When we finally left the maze of the museum and made our way to the car, the heavens finally opened. We’d had a fantastic day, so really couldn’t complain!


Porthleven, Mullion Cove and Helston

Porthcurno, telegraphs and sharks?

On the Monday afternoon we headed back to Porthcurno. We had previously visited the amazing Minack Theatre perched up on the cliff.


Today we were heading for the telegraph museum. While G had a quick nap in the car, I took a stroll down to the beach. Porthcurno beach and bay, enclosed by the Logan Rock headland is a stunning stretch of golden sands, which has been listed as one of the top ten beaches in the world! Not exactly tropical weather today but still beautiful.


At the beach you can see the Cable Hut/House the last point before the cables go under the sea. In fact you can still see one of the thick cables. So what were these cables? And why was this site so important? We went into the Porthcurno Telegraph Museum to find out how this spot in Cornwall became the most important communications site in Britain.


The first cable under the Atlantic Ocean was laid in 1866 by the SS Great Eastern and in Cornwall the first submarine telegraph cables were landed here in Porthcurno in 1870, part of an early international link from the UK to India (then a British colony). In 1872 the Eastern Telegraph Company Limited was formed which took over the operation of the cables and built a cable office in the Porthcurno Valley. Between the wars, the office operated as many as 14 cables for a time, the largest submarine cable station in the world, with the capacity to received and transmit up to a two million words a day. The telegraph message (though primitive in today’s technical world) transformed global communications! Before telegraphs, the quickest way to communicate with another continent was sending a letter by ship!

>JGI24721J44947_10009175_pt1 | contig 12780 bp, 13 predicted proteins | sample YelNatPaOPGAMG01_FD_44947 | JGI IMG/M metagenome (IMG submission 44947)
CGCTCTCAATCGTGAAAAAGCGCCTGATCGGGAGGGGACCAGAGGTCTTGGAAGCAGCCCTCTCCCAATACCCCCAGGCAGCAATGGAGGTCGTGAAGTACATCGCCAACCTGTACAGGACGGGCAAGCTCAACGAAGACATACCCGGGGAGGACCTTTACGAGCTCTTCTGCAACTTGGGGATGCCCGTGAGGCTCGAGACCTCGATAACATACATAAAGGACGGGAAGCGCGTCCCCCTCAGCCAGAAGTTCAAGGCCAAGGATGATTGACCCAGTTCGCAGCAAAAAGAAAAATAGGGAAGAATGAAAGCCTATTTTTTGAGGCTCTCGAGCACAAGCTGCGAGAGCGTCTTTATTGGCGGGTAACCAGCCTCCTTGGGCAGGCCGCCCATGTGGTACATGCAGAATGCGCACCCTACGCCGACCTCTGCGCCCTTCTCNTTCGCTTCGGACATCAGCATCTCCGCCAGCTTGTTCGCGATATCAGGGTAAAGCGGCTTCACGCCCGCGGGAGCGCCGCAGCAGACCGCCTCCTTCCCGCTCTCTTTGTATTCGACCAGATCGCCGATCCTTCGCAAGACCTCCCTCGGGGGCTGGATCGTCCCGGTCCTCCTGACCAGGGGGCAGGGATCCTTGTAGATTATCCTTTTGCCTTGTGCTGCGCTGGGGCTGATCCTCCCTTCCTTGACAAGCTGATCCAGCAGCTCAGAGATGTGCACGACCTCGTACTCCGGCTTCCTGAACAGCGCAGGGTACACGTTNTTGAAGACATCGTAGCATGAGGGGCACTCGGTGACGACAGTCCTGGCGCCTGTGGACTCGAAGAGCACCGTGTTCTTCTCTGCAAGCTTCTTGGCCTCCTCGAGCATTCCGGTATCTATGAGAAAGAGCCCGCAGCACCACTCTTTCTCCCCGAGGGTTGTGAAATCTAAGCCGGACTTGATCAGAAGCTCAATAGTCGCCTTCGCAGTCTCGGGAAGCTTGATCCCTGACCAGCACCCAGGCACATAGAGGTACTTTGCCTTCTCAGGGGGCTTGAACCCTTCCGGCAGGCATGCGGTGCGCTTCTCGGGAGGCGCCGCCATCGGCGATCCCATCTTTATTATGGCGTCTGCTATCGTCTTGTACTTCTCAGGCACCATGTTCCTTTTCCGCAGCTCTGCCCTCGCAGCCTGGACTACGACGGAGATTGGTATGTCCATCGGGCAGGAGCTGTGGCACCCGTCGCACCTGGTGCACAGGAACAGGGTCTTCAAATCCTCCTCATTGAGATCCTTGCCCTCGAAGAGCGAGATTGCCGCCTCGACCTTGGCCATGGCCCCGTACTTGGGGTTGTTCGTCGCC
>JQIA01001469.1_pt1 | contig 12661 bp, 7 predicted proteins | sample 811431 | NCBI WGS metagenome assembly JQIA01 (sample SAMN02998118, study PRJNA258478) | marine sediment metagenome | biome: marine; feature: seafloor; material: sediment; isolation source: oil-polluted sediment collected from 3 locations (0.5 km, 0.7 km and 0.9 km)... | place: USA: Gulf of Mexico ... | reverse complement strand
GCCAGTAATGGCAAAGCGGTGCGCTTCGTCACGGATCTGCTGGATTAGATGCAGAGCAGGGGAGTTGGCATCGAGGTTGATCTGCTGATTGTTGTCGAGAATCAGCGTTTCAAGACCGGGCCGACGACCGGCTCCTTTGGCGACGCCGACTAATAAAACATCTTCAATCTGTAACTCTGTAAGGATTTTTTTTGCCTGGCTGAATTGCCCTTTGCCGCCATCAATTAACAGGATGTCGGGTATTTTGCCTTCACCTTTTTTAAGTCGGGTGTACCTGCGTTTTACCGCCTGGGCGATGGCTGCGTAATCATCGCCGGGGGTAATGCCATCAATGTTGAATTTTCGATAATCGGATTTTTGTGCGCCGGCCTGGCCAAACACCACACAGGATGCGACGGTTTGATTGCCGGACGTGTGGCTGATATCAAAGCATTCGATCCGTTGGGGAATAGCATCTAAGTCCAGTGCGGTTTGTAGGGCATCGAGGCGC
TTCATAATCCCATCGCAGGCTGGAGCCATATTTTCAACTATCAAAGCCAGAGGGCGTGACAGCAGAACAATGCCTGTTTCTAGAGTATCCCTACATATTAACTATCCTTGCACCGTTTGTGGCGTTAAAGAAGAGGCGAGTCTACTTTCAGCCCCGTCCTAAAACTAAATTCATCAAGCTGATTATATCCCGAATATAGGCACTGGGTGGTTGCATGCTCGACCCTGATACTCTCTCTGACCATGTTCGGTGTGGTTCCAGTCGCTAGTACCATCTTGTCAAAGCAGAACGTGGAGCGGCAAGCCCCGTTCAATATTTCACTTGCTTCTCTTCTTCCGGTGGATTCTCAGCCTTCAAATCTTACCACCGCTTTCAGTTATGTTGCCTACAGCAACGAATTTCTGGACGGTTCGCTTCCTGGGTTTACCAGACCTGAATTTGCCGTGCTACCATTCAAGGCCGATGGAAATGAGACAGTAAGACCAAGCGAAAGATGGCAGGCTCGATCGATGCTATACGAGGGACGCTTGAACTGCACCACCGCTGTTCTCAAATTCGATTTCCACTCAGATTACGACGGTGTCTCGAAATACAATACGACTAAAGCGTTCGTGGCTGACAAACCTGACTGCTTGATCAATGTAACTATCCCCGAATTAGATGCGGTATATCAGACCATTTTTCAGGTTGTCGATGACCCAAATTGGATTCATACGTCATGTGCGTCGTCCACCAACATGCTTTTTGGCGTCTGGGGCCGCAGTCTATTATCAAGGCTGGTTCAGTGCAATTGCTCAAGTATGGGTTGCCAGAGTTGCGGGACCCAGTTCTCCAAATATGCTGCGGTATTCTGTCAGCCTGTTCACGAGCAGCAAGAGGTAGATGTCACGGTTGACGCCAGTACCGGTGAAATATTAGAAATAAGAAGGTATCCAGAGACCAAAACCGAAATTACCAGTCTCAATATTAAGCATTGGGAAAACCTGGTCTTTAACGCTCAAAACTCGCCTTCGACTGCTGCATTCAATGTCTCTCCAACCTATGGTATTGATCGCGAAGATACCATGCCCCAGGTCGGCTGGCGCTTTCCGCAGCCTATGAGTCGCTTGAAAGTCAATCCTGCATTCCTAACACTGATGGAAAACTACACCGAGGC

From the 1850s until well into the 20th century, British submarine cable systems dominated the world. In 1896 there were thirty cable laying ships in the world and 24 of them were owned by British companies!

By World War 2, the office at Porthcurno had become a crucial communication centre and to improve the security of the site, a network of tunnels were built to shelter the essential telegraph equipment from enemy fire.

It’s a fascinating place to visit with plenty of hands-on exhibits (morse code practice anyone?) and lots of information about the people who worked here and at sea laying the cables.


It’s fascinating history, of course. But surely in this world of global satellites, we no longer need to lay cables under the sea? You might think so, but actually our internet today still relies on those underground cables. In fact 99% of all international data is transmitted by submarine communications cables, hundreds of thousands of miles long. Laying these cables is a complex expensive business! Thwarted rather by sharks, who happen to like gnawing on those cables so that companies such as Google, need to shield their cables in shark proof wire wrappers! Ouch.

Telegraphy (from Greek: τῆλε têle, “at a distance” and γράφειν gráphein, “to write”) is the long-distance transmission of textual or symbolic (as opposed to verbal or audio) messages

Porthcurno, telegraphs and sharks?

Walking – Lelant to St Ives, on the path of the saints